Black widow spiders are most recognized for the red hourglass shape
under their abdomen. This spider gets its name from the popular
belief that the female black widow spider eats the male after
mating, although this rarely happens. Black widows are poisonous
when ingested during the first 17 days of their life.
Black widows are active when the temperature is 70 degrees or
higher, but they can survive lower temperatures with the right
conditions. Black widow spiders spin irregular webs, which they
build at night near ground level. Once complete, these spiders hang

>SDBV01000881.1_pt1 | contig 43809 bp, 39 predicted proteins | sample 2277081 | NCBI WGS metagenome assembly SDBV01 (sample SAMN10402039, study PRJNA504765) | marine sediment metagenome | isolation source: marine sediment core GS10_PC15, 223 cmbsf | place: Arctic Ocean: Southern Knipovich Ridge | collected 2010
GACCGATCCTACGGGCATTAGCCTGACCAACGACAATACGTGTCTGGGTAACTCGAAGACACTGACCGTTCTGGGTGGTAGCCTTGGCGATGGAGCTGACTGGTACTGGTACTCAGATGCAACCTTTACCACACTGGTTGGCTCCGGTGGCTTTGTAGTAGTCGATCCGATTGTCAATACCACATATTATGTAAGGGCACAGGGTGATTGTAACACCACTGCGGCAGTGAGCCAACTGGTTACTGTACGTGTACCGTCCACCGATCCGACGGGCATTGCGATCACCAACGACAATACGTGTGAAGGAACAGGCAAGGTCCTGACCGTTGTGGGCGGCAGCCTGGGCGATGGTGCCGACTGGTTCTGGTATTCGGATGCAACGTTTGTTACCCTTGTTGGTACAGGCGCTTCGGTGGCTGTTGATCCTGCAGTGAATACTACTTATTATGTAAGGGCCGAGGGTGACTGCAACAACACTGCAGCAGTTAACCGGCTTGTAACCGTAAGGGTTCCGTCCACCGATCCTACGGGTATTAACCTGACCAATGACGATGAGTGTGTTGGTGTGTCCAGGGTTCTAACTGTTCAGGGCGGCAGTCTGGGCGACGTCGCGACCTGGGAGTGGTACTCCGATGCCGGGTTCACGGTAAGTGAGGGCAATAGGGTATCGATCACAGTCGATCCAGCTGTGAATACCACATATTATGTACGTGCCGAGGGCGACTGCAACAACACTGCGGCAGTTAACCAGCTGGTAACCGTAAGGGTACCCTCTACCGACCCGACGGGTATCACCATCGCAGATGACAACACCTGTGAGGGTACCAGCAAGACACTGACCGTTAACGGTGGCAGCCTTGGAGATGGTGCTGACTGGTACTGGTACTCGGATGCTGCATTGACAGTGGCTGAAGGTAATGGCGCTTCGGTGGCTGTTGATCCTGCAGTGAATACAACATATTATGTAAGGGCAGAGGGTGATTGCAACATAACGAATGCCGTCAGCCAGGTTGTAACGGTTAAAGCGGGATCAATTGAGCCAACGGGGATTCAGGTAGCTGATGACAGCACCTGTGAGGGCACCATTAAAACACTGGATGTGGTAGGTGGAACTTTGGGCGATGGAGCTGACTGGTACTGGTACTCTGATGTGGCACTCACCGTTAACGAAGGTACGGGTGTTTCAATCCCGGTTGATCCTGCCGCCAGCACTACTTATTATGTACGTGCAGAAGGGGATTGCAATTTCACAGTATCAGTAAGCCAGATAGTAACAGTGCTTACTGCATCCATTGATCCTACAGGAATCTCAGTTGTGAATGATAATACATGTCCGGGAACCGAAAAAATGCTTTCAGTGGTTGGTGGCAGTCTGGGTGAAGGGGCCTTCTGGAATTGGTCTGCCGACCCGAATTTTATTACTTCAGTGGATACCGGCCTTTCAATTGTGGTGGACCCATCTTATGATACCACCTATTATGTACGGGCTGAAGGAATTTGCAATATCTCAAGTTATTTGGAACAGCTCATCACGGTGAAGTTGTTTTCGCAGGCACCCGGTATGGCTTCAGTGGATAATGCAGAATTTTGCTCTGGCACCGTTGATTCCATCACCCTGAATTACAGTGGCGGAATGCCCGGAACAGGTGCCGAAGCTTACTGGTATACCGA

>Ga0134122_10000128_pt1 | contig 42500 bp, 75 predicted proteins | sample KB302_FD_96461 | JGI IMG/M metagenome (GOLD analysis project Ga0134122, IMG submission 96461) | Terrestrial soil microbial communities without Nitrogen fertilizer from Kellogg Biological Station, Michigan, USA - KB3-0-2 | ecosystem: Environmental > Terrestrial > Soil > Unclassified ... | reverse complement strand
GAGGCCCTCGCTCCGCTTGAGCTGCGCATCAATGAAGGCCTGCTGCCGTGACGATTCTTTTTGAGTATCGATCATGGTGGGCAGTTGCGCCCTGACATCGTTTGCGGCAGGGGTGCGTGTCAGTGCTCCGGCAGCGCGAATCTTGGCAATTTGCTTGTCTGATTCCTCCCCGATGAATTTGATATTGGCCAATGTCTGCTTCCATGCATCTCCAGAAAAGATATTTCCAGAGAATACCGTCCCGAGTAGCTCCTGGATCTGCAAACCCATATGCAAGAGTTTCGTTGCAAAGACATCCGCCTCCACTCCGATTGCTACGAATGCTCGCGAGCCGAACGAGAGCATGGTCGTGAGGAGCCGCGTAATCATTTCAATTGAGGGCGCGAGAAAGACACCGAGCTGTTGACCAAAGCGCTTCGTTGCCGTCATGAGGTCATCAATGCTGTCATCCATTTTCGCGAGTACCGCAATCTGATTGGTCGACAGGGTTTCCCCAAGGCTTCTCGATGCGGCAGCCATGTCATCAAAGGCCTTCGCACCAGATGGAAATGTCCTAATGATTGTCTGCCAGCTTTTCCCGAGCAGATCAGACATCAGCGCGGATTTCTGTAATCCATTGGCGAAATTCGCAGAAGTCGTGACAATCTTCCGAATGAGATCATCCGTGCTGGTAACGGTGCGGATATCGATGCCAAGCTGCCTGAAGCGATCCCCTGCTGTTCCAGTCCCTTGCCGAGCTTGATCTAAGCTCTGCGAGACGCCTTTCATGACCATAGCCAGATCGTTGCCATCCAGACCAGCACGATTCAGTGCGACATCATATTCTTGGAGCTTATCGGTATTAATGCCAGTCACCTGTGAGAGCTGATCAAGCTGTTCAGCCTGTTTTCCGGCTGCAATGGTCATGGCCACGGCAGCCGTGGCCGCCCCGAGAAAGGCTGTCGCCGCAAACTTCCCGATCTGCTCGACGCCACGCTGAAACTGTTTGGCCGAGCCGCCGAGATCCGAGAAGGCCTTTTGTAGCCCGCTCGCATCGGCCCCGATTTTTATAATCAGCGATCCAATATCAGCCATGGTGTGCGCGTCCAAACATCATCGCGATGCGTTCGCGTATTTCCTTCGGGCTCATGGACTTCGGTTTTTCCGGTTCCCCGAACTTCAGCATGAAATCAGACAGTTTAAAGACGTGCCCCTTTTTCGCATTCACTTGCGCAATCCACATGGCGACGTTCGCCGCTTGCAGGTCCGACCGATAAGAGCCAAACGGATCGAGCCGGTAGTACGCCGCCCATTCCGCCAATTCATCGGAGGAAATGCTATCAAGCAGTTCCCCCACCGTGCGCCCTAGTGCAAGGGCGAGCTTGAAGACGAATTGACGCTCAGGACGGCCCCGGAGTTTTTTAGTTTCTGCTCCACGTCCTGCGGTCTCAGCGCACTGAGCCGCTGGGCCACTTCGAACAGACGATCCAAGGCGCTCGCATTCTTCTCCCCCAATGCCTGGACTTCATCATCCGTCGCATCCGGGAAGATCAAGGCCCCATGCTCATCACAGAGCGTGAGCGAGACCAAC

upside-down in their webs.
Outdoors, black widow spiders commonly live in protected areas like
under stones and in firewood piles. They are often found in barns,
outhouses and sheds. Indoors, black widows prefer cluttered areas
of garages, basements and crawl spaces.
While male black widow spiders rarely bite, females are known to be
aggressive and bite in defense, especially after laying, and when
guarding eggs. Symptoms of a black widow spider bite include fever,
increased blood pressure, sweating and nausea. Fatalities are
unlikely, as long as proper medical treatment is sought in a timely
manner. If you notice black widows or signs of infestation, contact
a professional immediately for a proper course of black widow